“Under the Waterless Sea”

130264I got Zzarchov Kowolski’s scenario, “Under the Waterless Sea,” as part of his buystarter effort. (The idea was, he made a rough version and sold that, using the proceeds to pay for art, maps, and layout; the initial buyers got the updated version.) I think that’s a useful idea, and I wanted to support his effort. Also, the core concept was intriguing, and I wanted a closer look.

I’m going to go into this from three perspectives; a reader, someone planning to run the game, and a play report of how actual play turned out. This review has mild spoilers.


This project has a lot of inspiration stemming from the core idea; a gate you can walk through so it feels like you are above the surface even when you’re walking underwater. Fire burns, no pressure from the deeps, no resistance to movement, none of that for you. Only for those who did not enter through the portal. Also, the portal is shrinking, so there is very little time left to loot and destroy the Deep One city.

Also, the setup is that Lovecraftian Deep Ones were making the standard deal with a Polynesian style settlement, but the local law got involved and flattened the town, and has taken the fight to the underwater city using this magical gate. That’s a fun notion.

The encounters open up many exciting possibilities and have a lot of neat flavor for undersea adventuring.

The treatment of the local economy may be useful beyond this scenario, a piece that could be lifted and used all along an island chain and beyond. An economy of tokens and carved pearls is fun.


To run this, I had to put in significant effort before starting, and I didn’t get all my prep done. This really hurt how the game unfolded. The kinds of things I had to spend time on were mostly the sort of things I expect the creator to do for me, if I’m going to pay over $9 for a scenario.


There are only a very few names provided in the scenario. I went to a baby name generator and selected Polynesian names to fill in the gaps. Players may ask who the king is, who is in charge of the military, the names of the two priests in a power struggle (common knowledge), the name of the settlement, the name of the capitol city, and maybe even a name for the island besides “Old Island.”

There is provision for hiring slingers or pikemen to help out on the expedition, but no names provided to quickly apply to them. The flavor of your Polynesian setting can be dented if they go with “Bob” and “Fisher” and “Big Nose.” I was going to make a list of names myself, and I named the background people of the scenario (like the noble in charge of the military effort to go through the gate) but I ran out of time before I got to the list of names to assign to minor NPCs as need arose. And believe me, need arose. I personally don’t have a lot of Polynesian names at the tip of my tongue.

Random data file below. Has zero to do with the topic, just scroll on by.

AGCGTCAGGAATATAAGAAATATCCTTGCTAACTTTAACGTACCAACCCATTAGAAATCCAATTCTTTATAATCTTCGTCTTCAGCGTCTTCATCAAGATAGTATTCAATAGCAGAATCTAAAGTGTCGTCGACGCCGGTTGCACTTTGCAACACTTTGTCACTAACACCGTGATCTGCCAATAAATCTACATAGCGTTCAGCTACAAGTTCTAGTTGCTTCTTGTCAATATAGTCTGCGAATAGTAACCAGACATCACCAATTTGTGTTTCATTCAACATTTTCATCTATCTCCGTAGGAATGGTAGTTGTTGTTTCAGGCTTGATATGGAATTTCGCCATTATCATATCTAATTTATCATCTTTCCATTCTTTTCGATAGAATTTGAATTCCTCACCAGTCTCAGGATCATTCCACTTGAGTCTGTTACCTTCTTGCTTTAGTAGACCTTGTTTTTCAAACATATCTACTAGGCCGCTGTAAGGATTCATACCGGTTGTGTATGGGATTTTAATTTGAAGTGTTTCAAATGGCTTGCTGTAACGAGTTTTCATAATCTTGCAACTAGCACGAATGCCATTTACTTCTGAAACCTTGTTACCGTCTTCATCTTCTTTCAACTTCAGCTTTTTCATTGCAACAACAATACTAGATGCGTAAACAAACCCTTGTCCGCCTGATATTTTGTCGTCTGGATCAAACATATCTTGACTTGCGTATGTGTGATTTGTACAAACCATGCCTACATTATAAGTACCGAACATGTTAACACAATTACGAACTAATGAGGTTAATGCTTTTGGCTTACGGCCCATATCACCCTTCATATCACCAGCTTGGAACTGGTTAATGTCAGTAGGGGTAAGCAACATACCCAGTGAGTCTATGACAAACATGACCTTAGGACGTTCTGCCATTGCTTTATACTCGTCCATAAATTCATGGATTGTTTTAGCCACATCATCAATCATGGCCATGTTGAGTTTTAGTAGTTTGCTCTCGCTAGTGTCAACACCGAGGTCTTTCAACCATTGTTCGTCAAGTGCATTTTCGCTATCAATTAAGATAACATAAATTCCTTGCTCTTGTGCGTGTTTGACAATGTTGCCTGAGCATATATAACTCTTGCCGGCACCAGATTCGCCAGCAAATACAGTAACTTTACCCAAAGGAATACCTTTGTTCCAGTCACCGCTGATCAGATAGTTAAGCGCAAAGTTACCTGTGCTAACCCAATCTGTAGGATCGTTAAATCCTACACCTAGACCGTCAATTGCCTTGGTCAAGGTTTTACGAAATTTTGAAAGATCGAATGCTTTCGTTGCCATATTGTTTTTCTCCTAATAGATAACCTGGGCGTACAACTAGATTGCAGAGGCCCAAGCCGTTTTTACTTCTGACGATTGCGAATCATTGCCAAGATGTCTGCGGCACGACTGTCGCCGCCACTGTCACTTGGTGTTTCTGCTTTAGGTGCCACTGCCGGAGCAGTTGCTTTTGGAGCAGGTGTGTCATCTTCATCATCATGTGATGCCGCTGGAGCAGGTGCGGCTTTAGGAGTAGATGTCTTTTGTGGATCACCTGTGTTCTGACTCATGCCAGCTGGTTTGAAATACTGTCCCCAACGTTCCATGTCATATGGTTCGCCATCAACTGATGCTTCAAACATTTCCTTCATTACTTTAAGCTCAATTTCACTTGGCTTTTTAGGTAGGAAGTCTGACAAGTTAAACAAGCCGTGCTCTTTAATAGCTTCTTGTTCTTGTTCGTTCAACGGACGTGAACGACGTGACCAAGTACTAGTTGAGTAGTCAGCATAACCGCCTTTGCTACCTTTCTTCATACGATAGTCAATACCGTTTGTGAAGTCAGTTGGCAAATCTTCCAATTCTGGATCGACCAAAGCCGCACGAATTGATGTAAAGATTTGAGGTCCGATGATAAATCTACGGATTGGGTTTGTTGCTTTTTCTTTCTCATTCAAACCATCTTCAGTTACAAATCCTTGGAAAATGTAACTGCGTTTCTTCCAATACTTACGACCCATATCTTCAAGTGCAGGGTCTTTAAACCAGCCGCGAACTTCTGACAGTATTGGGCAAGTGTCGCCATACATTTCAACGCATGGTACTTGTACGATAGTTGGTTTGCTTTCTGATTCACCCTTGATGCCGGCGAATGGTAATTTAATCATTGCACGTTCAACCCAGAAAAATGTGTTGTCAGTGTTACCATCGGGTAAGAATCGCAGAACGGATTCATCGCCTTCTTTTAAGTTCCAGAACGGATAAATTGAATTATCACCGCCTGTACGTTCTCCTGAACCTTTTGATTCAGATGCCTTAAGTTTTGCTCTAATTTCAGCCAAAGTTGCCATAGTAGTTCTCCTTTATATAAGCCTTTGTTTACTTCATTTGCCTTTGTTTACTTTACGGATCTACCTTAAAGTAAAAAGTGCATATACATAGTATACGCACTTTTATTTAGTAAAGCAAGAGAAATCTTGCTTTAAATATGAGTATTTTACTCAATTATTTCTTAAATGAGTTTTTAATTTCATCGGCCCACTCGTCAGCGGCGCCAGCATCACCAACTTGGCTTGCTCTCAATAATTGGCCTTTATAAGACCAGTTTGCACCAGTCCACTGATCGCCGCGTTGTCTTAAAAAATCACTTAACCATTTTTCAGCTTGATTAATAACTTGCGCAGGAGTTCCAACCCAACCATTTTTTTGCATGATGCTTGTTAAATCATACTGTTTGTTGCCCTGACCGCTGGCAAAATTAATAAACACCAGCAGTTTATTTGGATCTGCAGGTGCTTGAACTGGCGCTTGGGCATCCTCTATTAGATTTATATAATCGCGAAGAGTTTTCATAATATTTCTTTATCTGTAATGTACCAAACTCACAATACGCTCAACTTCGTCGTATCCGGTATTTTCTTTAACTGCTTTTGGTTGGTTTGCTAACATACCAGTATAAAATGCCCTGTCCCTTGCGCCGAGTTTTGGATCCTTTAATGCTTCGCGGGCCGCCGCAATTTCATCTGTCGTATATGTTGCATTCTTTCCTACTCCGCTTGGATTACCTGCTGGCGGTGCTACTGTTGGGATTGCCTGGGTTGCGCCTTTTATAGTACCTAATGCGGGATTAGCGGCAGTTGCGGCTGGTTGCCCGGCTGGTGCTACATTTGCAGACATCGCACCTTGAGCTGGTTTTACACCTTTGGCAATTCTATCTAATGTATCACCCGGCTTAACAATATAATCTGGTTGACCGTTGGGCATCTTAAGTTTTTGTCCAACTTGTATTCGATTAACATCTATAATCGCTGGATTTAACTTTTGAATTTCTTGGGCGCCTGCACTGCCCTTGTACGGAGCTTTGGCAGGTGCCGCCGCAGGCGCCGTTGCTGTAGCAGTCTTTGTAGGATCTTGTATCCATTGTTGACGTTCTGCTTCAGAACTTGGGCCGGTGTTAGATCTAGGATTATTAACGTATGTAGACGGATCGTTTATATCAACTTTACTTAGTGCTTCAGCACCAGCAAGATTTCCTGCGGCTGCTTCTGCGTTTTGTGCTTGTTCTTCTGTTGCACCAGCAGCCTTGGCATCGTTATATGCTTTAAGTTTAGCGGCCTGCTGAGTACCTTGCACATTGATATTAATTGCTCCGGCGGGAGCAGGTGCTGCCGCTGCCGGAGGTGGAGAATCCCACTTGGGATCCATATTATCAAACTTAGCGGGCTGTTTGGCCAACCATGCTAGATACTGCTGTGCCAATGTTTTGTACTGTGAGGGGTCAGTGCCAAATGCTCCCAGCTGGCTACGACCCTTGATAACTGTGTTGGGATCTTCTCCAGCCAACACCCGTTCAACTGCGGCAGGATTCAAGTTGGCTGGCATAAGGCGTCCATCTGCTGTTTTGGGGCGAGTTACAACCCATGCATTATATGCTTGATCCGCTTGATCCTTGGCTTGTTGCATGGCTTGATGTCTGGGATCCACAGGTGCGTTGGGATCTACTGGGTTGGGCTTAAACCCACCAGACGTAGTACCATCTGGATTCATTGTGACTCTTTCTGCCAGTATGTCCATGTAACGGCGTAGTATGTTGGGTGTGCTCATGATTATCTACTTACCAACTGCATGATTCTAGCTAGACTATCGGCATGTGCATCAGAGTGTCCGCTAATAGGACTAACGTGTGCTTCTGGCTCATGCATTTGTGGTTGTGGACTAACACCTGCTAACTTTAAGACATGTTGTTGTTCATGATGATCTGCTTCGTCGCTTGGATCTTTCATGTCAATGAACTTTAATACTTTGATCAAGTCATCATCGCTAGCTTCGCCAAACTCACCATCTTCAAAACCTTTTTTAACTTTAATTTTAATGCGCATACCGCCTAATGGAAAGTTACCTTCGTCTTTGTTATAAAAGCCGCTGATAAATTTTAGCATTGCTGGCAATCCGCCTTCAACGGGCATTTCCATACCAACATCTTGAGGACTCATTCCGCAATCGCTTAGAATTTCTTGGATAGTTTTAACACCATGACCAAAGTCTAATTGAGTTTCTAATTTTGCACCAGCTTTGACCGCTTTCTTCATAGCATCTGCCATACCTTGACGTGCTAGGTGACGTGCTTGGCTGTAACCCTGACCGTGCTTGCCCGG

Also, if players want to make local characters, then you better have some additional prep or go to a web site, because most players aren’t going to have lots of Polynesian names in mind. I don’t know about your players, but mine tend to drag out the naming process, really struggling with picking something, and a list can help.

I do not understand the mind set behind not providing names. If you play with players who don’t care what people are called, then names are easy to ignore. If you don’t like coming up with names, use one or more of the many name generators online for your NPCs, as you are taking your time writing up the scenario. But please don’t expect the person running the game to provide a ceaseless fountain of appropriate names off the cuff, AND remember who got what name as the game unfolds.


The maps are keyed in italicized lower case letters. While I would not have expected that to be a problem before I ran the scenario, I found it took me more time to match up the letter entries and the letter locations on the map. Especially since the location descriptions were identified with capitol letters. In the barracks, he runs out of letters, and instead of doubling letters up (AA) he uses an ampersand and dollar sign. I really don’t get the benefit of not just using numbers.

There is no map to show how the different modular areas of the underwater city connect. For example, in the title of the section, the book notes “The Barracks (Links to Labyrinth and to the Spire)” but there’s no clear indication on the map or in the location notes how they fit together.

A whole page is dedicated to showing how everything is laid out (47) but if it is supposed to help, I have no idea how. The picture gives no sense that there are three light zones (shallows, twilight, and deeps.) If the structures in that picture match up with the mapped locations, I can’t tell. Where is the wizard’s dome relative to the temple? Do you have to go through the barracks to reach the spire? What if you try to go around? The DM has to make a map to keep the individual interpretation consistent, or handwave all that away: the maps and art don’t clarify. Also, the picture makes the area look compact, when there are four encounters between the gate and the settlement underwater (so I assume characters have to cover quite a bit of ground.) From the beach to the city looks like a cliff, not like the long winding march to get to the city.